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Although polycyclic aromatic hydrocarbons (PAHs) are carcinogenic and have been extensively studied with regard to tumor formation, few studies have investigated the involvement of these environmental chemicals in tumor migration and invasion. Polycyclic aromatic hydrocarbons induce reactive oxygen species (ROS) and activate MAPK signal transduction. The p38 signaling transduction pathway, one of the most typical MAPK pathways, plays an essential role in regulating cell migration. Therefore, we investigated whether three PAHs, benzo[a]anthracene (B[a]A), benzo[k]fluoranthene (B[k]F), and indeno[1,2,3-c,d]pyrene (IND), induce migration in human hepatocellular carcinoma cell line HepG2 through ROS-mediated p38 MAPK signal transduction. Reactive oxygen species generation and p38 MAPK activity both increased in a dose-dependent manner and were prevented by SB203580, an inhibitor of p38 MAPK, and N-acetylcysteine (NAC), a ROS scavenger. Expression of migration-related genes was also increased by B[a]A, B[k]F, and IND in a dose-dependent manner and was inhibited by SB203580 and NAC. The migration of HepG2 cells, observed using the Transwell migration assay, also increased in a dose-dependent manner and was prevented by SB203580 and NAC. Our results indicate that the ROS-mediated p38 MAPK signaling pathway plays an essential role in the PAH-induced migration of HepG2 cells. (Cancer Sci 2011; 102: 1636–1644)
Polycyclic aromatic hydrocarbons, which contain two or more fused benzene rings, are a type of organic pollutant.(1) Humans are systemically exposed to PAHs through combustion generated by cigarette smoking, automobile exhaust, municipal waste, and chemical and paper processing. The contamination of the environment by PAHs and their derivatives is detrimental to human health, because they may be mutagenic and carcinogenic.(2,3) Numerous epidemiologic studies have linked PAHs to cancer development;(4) however, few investigations have addressed the effects of PAH exposure on the characteristics of invasion or metastasis in developed cancer cells. Because most patient deaths from solid malignancies result not from growth of the primary tumor but rather from metastasis to secondary organs, such investigations are warranted. Hepatocellular carcinoma is one of the most common cancers worldwide, especially in Asia.(5) Most patients with HCC die within 1 year of diagnosis, largely because of frequent tumor recurrence and metastasis. It frequently shows early invasion into blood vessels, together with intrahepatic extensions and, later on, extrahepatic metastasis.(6) A better understanding of the processes involved in the development of metastasis might improve future prognosis by facilitating effective treatment strategies. The migration of tumor cells and the loss of cell contacts between tumor cells are prerequisites for tumor cell invasion and metastasis.(7) The candidate signaling molecule associated with migration is MAPK. The MAPK signaling cascade, including ERK, c-Jun NH2-terminal kinase, and p38, has been implicated in the migration of numerous cell types.(8) In addition to participating in cell transformation and tumorigenesis, p38 MAPK activation is associated with invasive or metastatic potential in some human cancer cells.(9,10) Many genes with various functions are also associated with cell migration. Among these genes, transcription factors, such as Ap-1, Ets-1, and the snail homolog family, are the most important genes for cell migration.(11–13) Importantly, p38 MAPK may influence these transcription factors by regulating their gene expression. In addition, these transcription factors regulate the expression of the MMP family, which is thought to accelerate cancer invasion, and integrins, which participate in a number of pathological conditions, such as chronic inflammation, invasion by cancer cells, and metastasis.(14,15) Furthermore, ROS are key candidate messengers involved in MAPK signaling.(16) Reactive oxygen species may mediate many cellular effects, including migration,(17) and ROS-triggered cellular signaling may be induced by several PAHs.(18) The objective of this study was to determine whether the PAHs B[a]A, B[k]F, and IND may alter migration through ROS-mediated p38 MAPK signal transduction in human HCC cells.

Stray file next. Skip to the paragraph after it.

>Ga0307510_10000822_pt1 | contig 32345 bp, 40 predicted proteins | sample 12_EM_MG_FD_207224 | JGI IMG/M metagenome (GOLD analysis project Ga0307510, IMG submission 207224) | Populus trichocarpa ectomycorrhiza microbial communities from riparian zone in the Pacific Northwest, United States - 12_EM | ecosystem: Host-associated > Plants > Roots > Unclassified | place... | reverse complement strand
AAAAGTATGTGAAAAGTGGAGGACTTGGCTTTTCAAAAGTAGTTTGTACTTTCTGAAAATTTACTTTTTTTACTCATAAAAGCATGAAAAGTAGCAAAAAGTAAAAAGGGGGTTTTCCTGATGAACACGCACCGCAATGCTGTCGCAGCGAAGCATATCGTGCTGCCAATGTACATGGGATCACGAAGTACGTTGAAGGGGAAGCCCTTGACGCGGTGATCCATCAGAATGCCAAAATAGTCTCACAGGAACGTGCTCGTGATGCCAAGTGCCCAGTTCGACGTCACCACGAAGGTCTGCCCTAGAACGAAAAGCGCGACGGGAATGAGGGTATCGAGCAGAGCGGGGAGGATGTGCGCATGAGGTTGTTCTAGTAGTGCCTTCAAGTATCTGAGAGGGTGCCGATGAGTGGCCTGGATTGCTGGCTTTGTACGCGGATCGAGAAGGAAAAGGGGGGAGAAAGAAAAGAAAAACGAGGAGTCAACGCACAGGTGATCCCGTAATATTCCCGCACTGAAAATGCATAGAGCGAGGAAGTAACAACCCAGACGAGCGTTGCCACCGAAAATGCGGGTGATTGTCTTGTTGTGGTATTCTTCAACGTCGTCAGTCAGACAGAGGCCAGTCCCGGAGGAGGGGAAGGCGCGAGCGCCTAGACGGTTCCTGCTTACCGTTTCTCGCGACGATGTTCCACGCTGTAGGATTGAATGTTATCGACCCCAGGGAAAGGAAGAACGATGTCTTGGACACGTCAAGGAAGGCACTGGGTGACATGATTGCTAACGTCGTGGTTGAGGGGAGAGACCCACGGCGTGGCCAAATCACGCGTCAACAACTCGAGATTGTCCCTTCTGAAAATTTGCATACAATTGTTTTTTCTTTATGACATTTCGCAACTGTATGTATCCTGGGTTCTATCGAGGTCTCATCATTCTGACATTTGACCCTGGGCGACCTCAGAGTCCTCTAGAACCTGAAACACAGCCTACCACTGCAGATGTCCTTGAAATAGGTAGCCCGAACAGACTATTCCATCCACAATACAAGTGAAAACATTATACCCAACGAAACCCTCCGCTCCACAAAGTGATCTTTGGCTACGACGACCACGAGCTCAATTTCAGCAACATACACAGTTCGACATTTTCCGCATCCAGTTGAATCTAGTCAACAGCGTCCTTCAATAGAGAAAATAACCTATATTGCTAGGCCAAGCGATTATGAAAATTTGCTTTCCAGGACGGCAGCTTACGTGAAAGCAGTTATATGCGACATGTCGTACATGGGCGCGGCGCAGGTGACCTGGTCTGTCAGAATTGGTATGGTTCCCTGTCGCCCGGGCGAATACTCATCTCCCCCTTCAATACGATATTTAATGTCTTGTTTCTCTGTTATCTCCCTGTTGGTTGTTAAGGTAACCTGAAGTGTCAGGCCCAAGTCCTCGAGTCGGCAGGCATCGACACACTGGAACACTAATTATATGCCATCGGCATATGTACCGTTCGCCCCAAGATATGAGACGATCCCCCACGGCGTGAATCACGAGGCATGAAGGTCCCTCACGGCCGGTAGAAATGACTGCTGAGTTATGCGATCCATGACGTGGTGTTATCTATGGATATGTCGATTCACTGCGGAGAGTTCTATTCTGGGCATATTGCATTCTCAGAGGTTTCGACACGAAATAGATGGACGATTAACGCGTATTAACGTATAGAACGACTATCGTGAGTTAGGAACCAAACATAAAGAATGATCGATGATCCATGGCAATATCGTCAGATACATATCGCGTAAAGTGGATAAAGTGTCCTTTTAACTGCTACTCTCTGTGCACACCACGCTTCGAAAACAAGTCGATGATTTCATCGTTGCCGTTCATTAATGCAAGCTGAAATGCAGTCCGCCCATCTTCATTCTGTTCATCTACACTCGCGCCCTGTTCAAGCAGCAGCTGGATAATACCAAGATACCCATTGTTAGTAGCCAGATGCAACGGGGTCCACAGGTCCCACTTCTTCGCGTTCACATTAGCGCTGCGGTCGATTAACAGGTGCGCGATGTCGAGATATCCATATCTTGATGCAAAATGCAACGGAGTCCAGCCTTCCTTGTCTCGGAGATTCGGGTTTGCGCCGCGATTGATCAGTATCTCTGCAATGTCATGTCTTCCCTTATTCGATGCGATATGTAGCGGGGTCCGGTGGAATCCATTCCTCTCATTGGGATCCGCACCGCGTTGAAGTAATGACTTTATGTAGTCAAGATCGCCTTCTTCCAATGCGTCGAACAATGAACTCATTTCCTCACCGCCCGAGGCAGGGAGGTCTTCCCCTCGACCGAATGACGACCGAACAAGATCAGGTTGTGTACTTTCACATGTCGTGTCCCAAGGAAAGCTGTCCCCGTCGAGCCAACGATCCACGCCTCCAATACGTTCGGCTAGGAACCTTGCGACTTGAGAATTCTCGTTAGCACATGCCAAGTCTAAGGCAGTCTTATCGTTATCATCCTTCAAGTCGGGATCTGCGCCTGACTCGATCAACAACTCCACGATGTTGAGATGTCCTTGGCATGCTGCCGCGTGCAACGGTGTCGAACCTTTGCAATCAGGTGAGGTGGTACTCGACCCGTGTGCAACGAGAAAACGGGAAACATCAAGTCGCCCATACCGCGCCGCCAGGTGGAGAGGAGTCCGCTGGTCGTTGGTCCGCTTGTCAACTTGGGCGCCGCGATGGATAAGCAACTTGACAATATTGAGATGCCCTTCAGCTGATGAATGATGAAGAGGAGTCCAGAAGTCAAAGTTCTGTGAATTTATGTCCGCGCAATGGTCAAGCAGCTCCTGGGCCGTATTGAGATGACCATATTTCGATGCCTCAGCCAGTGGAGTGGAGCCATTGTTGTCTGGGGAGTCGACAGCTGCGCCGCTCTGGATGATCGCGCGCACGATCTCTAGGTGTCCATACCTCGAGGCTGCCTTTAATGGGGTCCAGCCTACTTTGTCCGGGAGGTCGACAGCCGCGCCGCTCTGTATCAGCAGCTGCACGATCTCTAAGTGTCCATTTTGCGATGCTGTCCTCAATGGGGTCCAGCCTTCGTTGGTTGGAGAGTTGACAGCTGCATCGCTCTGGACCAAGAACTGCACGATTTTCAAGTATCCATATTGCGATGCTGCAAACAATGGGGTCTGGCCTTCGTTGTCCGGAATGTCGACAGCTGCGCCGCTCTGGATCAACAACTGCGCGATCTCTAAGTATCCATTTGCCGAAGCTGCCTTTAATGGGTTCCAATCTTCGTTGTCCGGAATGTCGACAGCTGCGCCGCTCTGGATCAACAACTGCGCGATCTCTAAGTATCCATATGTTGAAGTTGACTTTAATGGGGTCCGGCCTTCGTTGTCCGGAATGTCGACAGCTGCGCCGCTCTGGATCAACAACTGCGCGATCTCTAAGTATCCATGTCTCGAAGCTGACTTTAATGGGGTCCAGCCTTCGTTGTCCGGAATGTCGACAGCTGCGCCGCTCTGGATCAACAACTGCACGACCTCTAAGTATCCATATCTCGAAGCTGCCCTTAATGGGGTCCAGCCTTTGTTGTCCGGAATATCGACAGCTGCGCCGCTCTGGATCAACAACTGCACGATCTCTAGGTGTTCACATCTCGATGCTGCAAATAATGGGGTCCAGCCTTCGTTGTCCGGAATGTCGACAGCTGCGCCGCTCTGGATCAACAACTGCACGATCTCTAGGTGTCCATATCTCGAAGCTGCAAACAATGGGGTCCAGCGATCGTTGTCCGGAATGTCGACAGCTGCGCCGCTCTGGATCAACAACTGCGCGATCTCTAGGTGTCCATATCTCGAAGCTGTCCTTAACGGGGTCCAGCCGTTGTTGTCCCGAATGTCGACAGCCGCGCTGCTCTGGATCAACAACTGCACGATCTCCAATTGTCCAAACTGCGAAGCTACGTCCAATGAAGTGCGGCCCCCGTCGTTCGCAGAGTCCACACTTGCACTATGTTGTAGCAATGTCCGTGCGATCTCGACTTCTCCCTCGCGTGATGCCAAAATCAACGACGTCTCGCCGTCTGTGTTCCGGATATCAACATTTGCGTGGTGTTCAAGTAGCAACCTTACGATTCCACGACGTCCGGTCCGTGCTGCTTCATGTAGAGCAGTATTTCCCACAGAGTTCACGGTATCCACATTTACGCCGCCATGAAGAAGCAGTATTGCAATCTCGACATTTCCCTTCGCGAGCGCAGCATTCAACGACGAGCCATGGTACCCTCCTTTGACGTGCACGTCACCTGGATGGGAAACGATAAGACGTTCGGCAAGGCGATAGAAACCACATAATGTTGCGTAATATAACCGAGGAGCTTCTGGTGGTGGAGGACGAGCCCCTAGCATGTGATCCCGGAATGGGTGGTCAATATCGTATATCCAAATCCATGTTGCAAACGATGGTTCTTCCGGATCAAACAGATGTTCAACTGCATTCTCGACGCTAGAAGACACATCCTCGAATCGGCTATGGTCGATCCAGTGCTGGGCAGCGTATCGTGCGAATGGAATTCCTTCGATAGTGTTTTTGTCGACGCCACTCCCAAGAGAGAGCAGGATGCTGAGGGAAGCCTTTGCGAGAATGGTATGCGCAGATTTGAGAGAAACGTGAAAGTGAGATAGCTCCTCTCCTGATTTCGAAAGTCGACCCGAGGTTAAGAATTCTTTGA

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We quantified the effect of PAH treatment on liver cancer cell migration to assess whether the effects of B[a]A, B[k]F, and IND are due to ROS-mediated p38 MAPK signal transduction. We hypothesized that the mechanism by which B[a]A, B[k]F, and IND stimulate migration of HepG2 cells is by augmentation of the ROS-mediated p38 MAPK activation pathway. Our data support this hypothesis: cell migration stimulated by B[a]A, B[k]F, and IND was inhibited by pretreatment with the ROS scavenger NAC as well as with the p38 MAPK inhibitor SB203580, and expression of the migration-related genes AP-1, SNAI1, ETS-1, ITGA2, and MMPs was decreased by NAC and SB203580. Our results show that PAHs, acting through ROS-mediated p38 MAPK, enhance the migration of HepG2 cells.